Episode 16: How to Use Creative Strategy to Build Successful Mobile Game Ads with Vungle and Rovio

Mobile GameDev Playbook podcast by GameRefinery

MobileGameDev Playbook podcast is now available on video too! In this episode of The Mobile GameDev Playbook, we’re discussing how to use creative strategy to build better mobile ads. We look into what creative strategy is, how it’s implemented and what might change for user acquisition in the post-IDFA world.

Vungle joins our podcast for the first time since acquiring GameRefinery earlier in the year – bringing all its mobile advertising expertise. Angry Birds developer Rovio also joins in the chat to discuss all things creative.

Dive deep into the topic with host Jon Jordan, Vungle’s Global Head of Creative Labs Gavin McNicholl, Mobile Pod Lead Natalie Suthons, and from Rovio, we have Senior Performance and Marketing Specialist for Small Town Murders, Jussi Naapuri, and Performance Marketing Manager for Angry Birds Dream Blast, Ann-Marie Pelkonen.

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Topics we will cover in this episode:

  1. Latest trends in mobile game advertising
  2. Video is still king, but playable ads are on the rise
  3. Why it’s important to get a real understanding of what you’re looking to learn with A/B testing
  4. How do the best creative processes work?
  5. How Vungle and Rovio have prepared for the post-IDFA world?
  6. What else do we expect to see in the world of mobile advertising for the rest of the year?

Introduction

Jon Jordan: Hello, and welcome to the Mobile GameDev Playbook. Thanks for tuning in for another episode. Welcome to our first video episode as well. Very exciting. I didn’t do my hair, annoying; I didn’t know. Anyway, this is the podcast, now videocast, that provides insights into what makes a great mobile game. What is and isn’t working for mobile game designers and all the latest trends. I’m your host, Jon Jordan.

Today’s episode will go into really great depth into an area that’s undergoing a lot of dynamic change at the moment. That’s looking at the best practice around the creative strategy for being successful with ads and ad placement from a mobile game perspective.

To talk about that, we have four experts coming at it from different angles. We have the game development side and the adtech side; they are both sides of the same coin but broadly different approaches. We have two people from Rovio and two from Vungle. From Rovio, we have Jussi Naapuri, who is a Senior Performance and Marketing Specialist leading the Small Town Murders game. How is it going, Jussi?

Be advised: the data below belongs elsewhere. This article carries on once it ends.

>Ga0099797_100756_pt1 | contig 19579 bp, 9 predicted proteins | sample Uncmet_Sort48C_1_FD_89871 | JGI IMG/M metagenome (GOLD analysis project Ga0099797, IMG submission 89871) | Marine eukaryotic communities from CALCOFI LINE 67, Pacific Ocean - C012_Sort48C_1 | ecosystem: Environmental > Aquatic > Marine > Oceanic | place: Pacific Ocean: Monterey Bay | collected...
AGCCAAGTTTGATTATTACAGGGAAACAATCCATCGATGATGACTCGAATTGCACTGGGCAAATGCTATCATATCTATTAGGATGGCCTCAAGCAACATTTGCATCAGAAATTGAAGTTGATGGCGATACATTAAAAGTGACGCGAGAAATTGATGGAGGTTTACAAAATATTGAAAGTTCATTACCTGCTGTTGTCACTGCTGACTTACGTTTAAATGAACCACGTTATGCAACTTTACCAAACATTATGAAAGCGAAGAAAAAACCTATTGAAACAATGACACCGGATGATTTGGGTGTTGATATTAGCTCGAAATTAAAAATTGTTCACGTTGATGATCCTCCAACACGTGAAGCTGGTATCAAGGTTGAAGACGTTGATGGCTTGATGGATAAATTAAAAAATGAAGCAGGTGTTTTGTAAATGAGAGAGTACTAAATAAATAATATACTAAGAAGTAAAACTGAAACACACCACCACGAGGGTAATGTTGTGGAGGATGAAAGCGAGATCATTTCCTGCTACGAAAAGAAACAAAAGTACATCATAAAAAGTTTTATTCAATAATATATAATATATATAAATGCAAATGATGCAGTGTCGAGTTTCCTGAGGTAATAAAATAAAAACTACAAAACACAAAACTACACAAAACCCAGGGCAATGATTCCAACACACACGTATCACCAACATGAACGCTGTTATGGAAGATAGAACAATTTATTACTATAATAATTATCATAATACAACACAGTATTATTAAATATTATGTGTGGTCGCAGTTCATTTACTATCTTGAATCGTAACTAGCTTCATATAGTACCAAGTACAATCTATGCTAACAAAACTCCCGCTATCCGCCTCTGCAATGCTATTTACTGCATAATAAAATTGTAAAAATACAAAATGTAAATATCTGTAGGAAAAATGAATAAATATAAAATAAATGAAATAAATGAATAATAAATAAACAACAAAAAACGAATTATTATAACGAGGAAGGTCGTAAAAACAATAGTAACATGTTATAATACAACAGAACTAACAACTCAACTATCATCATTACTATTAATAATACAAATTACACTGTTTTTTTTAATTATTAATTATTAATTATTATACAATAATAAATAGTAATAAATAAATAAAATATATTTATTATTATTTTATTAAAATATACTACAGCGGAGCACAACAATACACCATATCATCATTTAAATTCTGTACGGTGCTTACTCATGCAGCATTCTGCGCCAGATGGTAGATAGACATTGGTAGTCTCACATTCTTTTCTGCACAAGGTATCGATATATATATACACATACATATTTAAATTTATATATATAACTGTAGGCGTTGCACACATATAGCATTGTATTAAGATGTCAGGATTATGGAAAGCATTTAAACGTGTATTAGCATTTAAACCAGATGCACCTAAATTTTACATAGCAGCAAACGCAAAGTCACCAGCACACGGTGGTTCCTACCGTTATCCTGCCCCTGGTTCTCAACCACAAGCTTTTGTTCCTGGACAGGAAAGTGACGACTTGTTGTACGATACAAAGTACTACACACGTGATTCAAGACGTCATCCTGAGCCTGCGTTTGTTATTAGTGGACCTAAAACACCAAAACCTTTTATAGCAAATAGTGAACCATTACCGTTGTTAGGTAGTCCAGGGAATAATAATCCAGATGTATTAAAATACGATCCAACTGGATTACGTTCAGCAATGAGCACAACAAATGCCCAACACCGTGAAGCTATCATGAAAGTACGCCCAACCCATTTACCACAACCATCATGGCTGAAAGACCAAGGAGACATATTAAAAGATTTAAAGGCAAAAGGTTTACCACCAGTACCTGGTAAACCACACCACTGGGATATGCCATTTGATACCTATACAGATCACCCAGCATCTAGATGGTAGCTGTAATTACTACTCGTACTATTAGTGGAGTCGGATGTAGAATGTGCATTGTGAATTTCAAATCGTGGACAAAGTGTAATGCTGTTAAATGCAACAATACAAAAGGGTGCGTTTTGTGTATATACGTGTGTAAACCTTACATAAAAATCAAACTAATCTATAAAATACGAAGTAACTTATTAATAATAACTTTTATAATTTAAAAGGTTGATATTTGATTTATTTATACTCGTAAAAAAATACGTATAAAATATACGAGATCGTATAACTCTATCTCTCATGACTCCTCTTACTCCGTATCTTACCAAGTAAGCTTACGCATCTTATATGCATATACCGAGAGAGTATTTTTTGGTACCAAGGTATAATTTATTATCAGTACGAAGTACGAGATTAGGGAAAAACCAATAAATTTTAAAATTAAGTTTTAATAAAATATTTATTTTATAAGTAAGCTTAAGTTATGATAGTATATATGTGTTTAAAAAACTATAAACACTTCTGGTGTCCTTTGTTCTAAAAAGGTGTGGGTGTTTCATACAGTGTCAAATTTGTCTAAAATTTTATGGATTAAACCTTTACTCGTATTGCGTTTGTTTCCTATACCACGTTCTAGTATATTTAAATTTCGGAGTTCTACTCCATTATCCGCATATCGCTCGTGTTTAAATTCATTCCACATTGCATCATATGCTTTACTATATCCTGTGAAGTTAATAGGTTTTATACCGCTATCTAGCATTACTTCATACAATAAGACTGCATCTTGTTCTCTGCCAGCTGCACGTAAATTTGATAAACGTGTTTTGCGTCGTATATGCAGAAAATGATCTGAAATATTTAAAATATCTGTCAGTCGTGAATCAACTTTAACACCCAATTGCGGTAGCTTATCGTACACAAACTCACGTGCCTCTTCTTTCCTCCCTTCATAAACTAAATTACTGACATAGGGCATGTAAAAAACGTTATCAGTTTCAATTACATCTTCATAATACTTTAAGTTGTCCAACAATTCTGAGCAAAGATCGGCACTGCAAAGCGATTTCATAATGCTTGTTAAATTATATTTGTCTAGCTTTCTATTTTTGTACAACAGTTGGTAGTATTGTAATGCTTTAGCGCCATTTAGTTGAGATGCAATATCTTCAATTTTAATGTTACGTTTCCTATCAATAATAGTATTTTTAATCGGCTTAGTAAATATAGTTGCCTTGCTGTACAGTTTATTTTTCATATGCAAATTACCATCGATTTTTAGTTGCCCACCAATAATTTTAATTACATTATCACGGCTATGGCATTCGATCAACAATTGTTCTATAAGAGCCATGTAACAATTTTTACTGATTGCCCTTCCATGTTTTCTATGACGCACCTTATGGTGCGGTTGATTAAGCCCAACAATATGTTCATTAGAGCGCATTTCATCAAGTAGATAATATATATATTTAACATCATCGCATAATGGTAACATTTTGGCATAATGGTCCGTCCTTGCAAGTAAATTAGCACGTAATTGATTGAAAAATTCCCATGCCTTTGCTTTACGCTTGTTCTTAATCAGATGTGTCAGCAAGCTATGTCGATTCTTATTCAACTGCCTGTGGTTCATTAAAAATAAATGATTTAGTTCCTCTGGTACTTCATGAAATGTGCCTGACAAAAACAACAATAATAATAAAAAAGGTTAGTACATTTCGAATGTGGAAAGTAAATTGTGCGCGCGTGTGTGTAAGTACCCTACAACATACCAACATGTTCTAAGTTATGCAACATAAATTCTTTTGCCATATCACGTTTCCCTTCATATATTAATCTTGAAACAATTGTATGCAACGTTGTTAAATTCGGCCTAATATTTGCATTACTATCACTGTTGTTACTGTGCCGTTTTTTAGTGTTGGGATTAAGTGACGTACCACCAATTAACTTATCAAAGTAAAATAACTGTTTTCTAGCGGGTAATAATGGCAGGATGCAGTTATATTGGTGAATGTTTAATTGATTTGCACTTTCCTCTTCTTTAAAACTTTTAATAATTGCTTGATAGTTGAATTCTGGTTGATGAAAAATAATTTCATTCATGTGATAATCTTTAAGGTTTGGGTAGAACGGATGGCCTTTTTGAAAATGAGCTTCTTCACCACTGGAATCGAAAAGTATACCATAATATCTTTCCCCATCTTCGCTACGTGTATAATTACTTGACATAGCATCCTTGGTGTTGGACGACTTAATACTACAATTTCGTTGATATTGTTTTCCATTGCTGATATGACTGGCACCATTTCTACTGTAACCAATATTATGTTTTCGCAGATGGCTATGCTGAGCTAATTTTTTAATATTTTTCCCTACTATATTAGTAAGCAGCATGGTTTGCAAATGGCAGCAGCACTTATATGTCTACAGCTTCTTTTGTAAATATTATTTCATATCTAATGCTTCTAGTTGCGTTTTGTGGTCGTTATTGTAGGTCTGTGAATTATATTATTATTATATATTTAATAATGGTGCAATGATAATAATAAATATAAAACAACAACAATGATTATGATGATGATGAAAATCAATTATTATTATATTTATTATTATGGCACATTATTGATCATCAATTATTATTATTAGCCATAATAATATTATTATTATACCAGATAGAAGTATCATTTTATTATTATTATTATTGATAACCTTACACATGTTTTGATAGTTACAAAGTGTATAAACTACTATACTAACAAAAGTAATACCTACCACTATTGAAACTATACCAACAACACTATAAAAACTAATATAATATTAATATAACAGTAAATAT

Jussi Naapuri: Good to be here.

Jon: Good, and also we have Ann-Marie Pelkonen, the Performance Marketing Manager for the Angry Birds Dream Blast game. How is it going, Ann-Marie?

Ann-Marie Pelkonen: Good. Thanks for inviting me.

Jon: You’re going to be taking us through how you see this very important part now of making a successful mobile game. On the adtech side, from Vungle, we have Gavin McNicholl, Global Head of Creative Labs. How’s it going, Gavin?

Gavin McNicholl: It’s good. I’m really excited to talk creative.

Jon: Natalie Suthons from the Mobile Pod Lead, that sounds like a very excellent job title to have. How are you?

Natalie Suthons: I’m very well, yes, and I’m very pleased with that job title as well, it’s great.

Jon: Sorry, a Motion Pod; what is a motion pod?

Natalie: The motion pod at Vungle is a cool group of motion graphic designers, but we also focus on mainly the video units, but the entire VCL is broken up into little pods that we all collaborate with, so we have an interactive pod, a beyond gaming pod, yes, that’s how our teams work at Vungle.

Jon: That actually leads us to the first question; I think not being an expert in this area like you guys, but I’ve come to dabble, I twist in and out, and I occasionally hear things going on and what’s going on in this space. Terms are thrown around like, get creative with your creative, which is a lovely buzz phrase I understand as a journalist that’s great as a headline. I’m not entirely sure what it means, using “creative” in two different ways. I thought maybe to start if we go around the panel and talk a little bit from your perspective what does this kind of creative mean and the term get creative with your creative. Maybe Jussi, do you want to go first? We’ll go with the game developers first.

Jussi: Yes, creative is basically synonymous with an ad, so that we use the word to describe a video, a banner ad, or even a playable, basically a bit of a generalisation of all of that.

“Creative is basically synonymous with an ad so that we use the word to describe a video, a banner ad, or even a playable – basically a bit of a generalisation of all of that.”

Jussi on how Rovio define ‘creative’

Jon: Ann-Marie?

Ann-Marie: I think Jussi put it well.

Jon: No more additions. Gavin, I guess you’re looking at it from a slightly different point of view in the sense that you’re the adtech and funnelling all these kinds of clients. What does creative mean from your perspective?

Gavin: I guess from my perspective, having been at Vungle and in the ad world for over nine years now, creative has definitely gone through a lot of changes, but at Vungle Creative Labs, it’s essentially what is in front of that user. It can be a video, an interactive experience, a 360 experience, a playable experience. Ultimately it’s about telling stories and engaging users to get excited about apps and games.